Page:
Symptoms A-Z

Scalp Redness Symptoms, Causes & Common Questions

Understand your scalp redness symptoms, including 5 causes & common questions.

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Contents

  1. 5 Possible Scalp Redness Causes
  2. Questions Your Doctor May Ask
  3. Statistics

5 Possible Scalp Redness Causes

The list below shows results from the use of our quiz by Buoy users who experienced scalp redness. This list does not constitute medical advice and may not accurately represent what you have.

Non-specific scalp rash

A rash is an area of irritated or swollen skin. Often, rashes are unidentifiable and some variation of normal. For example, scratching one's arm causes it to turn red (which is caused by mast cells releasing chemicals into the local area), but that's completely normal.

Rarity: Common

Top Symptoms: scalp redness

Symptoms that always occur with non-specific scalp rash: scalp redness

Urgency: Wait and watch

Allergic contact dermatitis of the scalp

Allergic contact dermatitis is a condition in which the skin becomes irritated and inflamed following physical contact with an allergen. Common products known to cause allergic dermatitis include plants, metals, soap, fragrance, and cosmetics.

Rarity: Common

Top Symptoms: scalp itchiness, scalp redness, scabbed area of the scalp

Symptoms that always occur with allergic contact dermatitis of the scalp: scalp redness

Urgency: Self-treatment

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Cellulitis

Cellulitis is a bacterial infection of the deep layers of the skin. It can appear anywhere on the body but is most common on the feet, lower legs, and face.

The condition can develop if Staphylococcus bacteria enter broken skin through a cut, scrape, or existing skin infection such as impetigo or eczema.

Most susceptible are those with a weakened immune system, as from corticosteroids or chemotherapy, or with impaired circulation from diabetes or any vascular disease.

Symptoms arise somewhat gradually and include sore, reddened skin.

If not treated, the infection can become severe, form pus, and destroy the tissue around it. In rare cases, the infection can cause blood poisoning or meningitis.

Symptom of severe pain, fever, cold sweats, and fast heartbeat should be seen immediately by a medical provider.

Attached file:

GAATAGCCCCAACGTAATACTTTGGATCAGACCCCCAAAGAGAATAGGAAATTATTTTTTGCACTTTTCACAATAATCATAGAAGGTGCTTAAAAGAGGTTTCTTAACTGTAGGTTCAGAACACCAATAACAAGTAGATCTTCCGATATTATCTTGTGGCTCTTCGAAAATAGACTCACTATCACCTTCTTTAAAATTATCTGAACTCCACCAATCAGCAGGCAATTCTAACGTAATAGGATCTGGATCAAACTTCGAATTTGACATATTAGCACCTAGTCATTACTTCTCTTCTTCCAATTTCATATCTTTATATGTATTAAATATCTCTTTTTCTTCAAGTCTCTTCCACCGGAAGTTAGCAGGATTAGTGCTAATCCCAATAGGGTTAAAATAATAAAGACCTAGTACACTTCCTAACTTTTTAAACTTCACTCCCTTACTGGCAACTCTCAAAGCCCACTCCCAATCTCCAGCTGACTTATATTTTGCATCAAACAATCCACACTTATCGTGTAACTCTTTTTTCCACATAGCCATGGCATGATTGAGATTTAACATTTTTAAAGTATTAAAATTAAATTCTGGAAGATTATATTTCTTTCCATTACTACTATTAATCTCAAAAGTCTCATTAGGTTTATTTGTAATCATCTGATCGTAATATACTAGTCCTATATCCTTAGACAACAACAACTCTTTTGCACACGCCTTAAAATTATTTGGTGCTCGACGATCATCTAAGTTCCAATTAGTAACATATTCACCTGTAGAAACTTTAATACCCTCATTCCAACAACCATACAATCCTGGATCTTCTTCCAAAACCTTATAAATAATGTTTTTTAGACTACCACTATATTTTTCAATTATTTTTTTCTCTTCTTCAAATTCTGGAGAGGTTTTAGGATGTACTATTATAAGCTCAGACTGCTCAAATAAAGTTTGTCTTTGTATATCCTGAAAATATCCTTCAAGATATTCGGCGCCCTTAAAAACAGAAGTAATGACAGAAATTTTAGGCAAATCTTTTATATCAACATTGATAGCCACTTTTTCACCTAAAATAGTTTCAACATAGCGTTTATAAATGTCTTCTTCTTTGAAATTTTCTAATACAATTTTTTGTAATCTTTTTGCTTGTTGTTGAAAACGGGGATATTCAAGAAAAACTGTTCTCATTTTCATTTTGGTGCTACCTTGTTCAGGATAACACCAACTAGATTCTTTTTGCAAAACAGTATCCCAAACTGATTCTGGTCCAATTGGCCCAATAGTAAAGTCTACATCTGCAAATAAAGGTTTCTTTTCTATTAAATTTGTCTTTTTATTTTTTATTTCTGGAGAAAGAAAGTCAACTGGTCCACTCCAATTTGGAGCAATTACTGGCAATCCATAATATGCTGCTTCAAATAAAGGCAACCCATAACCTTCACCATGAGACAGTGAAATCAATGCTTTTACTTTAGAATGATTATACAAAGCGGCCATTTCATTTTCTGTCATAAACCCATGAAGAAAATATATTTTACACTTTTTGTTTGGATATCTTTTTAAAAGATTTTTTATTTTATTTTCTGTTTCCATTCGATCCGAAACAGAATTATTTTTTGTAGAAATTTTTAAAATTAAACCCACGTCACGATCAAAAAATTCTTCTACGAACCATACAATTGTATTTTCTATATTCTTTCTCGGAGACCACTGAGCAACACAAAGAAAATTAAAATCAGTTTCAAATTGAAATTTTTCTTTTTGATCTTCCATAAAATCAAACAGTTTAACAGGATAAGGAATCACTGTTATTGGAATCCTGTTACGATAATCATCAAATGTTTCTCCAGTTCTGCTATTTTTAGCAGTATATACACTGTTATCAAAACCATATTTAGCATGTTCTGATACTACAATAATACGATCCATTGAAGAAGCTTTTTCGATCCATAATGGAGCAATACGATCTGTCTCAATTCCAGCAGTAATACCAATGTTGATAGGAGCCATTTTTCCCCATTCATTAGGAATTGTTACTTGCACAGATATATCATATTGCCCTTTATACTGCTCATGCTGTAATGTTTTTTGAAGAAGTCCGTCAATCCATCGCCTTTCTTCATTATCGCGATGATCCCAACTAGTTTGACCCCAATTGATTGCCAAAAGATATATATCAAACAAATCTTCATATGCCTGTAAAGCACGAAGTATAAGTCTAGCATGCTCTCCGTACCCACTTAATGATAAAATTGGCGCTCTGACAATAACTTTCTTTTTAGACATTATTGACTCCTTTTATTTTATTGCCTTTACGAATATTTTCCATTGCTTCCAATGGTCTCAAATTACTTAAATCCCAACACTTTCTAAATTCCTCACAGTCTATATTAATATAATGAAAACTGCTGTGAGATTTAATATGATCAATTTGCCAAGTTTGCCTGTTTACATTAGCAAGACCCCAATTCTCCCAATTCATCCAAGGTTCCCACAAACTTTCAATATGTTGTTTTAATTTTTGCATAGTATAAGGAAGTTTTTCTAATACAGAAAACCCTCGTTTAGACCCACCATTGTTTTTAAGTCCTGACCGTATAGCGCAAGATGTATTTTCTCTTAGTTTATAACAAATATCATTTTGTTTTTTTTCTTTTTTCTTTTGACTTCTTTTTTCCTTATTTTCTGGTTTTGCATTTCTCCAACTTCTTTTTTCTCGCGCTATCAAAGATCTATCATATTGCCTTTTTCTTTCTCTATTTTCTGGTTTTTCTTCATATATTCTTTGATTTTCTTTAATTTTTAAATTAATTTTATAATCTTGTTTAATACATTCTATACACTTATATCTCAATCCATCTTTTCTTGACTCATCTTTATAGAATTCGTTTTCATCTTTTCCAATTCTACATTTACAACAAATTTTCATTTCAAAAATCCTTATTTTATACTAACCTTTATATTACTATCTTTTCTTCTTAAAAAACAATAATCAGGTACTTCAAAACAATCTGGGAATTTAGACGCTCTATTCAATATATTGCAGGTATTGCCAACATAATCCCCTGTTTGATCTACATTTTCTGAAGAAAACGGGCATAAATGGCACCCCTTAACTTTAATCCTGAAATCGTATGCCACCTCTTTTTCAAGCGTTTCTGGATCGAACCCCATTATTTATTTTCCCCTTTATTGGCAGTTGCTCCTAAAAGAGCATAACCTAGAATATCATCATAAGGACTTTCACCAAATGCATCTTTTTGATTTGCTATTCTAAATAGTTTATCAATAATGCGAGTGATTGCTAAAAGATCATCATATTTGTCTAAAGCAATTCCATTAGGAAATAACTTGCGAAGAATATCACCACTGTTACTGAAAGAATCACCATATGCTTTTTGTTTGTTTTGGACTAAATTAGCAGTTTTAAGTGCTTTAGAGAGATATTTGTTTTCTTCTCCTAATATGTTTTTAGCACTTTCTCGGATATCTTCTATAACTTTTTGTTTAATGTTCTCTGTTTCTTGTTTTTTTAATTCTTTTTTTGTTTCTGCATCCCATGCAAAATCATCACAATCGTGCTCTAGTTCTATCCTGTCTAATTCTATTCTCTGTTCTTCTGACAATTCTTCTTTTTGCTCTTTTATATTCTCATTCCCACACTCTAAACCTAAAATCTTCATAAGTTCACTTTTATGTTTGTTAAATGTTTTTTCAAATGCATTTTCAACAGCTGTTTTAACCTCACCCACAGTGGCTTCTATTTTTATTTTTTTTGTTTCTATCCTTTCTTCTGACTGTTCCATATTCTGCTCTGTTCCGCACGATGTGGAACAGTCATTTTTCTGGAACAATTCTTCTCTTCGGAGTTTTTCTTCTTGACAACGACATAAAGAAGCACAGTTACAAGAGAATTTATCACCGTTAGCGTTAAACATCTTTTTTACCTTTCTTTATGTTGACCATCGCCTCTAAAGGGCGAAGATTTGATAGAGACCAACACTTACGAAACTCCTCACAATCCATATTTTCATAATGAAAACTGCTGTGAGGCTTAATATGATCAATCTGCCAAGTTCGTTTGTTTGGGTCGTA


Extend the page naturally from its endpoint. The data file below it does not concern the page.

Diagnosis is made through physical examination.

Treatment consists of antibiotics, keeping the wound clean, and sometimes surgery to remove any dead tissue. Cellulitis often recurs, so it is important to treat any underlying conditions and improve the immune system with rest and good nutrition.

Rarity: Uncommon

Top Symptoms: fever, chills, facial redness, swollen face, face pain

Symptoms that always occur with cellulitis: facial redness, area of skin redness

Urgency: Primary care doctor

Eczema (atopic dermatitis)

Eczema (atopic dermatitis) is a non-contagious chronic skin condition that produces an itchy rash. It is caused by a genetic condition that affects the skin's ability to protect itself from bacteria and allergens. The most susceptible are those with a family history of atopic dermatitis, asthma, or hay fever.

Infants will have a dry, scaly, itchy rash on the scalp, forehead, and cheeks. Older children will have the rash in the creases of elbows, knees, and buttocks.

Without treatment, a child may have trouble sleeping due to the intense itching. Constant scratching may cause skin infections.

Eczema cannot be cured, but it can be controlled through prescribed medications, skin care, stress management, and treatment of food allergies. People with eczema often have allergies to milk, nuts, and shellfish. Keeping the skin clean and moisturized helps prevent flares.

Rarity: Common

Top Symptoms: trouble sleeping, feeling itchy or tingling all over, dry skin, scalp itchiness, flexor surface rash

Symptoms that never occur with eczema (atopic dermatitis): fever

Urgency: Phone call or in-person visit

Seborrheic dermatitis

Seborrheic dermatitis is a common chronic inflammatory skin condition that causes flaky, white to yellowish scales to form on oily areas such as the scalp, face or inside the ear. It can occur with or without reddened skin. The exact cause of this condition is not known, although doctors think that some common skin yeast organisms, called Malassezia, may play a role in some people.

Rarity: Common

Top Symptoms: itchy rash, red or pink, rough patch of skin, rash with well-defined border, scalp skin changes, cheek skin changes

Symptoms that never occur with seborrheic dermatitis: fever

Urgency: Phone call or in-person visit

Questions Your Doctor May Ask About Scalp Redness

To diagnose this condition, your doctor would likely ask the following questions:

  • Do you have a rash?
  • Did you possibly brush into poison ivy, poison oak, or poison sumac?
  • Any fever today or during the last week?
  • Do you have skin changes anywhere that skin touches or rubs other skin (such as the back of the knee, inside of the elbow or wrist, or the armpit)?

The above questions are also covered by our A.I. Health Assistant.

If you've answered yes to one or more of these questions

Take a quiz to find out why you're having scalp redness

Scalp Redness Symptom Checker Statistics

People who have experienced scalp redness have also experienced:

  • 22% Scalp Itchiness
  • 11% Scalp Pain
  • 10% Hair Loss

People who have experienced scalp redness were most often matched with:

  • 80% Cellulitis
  • 20% Allergic Contact Dermatitis Of The Scalp

People who have experienced scalp redness had symptoms persist for:

  • 54% Over a month
  • 17% Less than a day
  • 14% Less than a week

Source: Aggregated and anonymized results from visits to the Buoy AI health assistant (check it out by clicking on “Take Quiz”).

Scalp Redness Symptom Checker

Take a quiz to find out why you're having scalp redness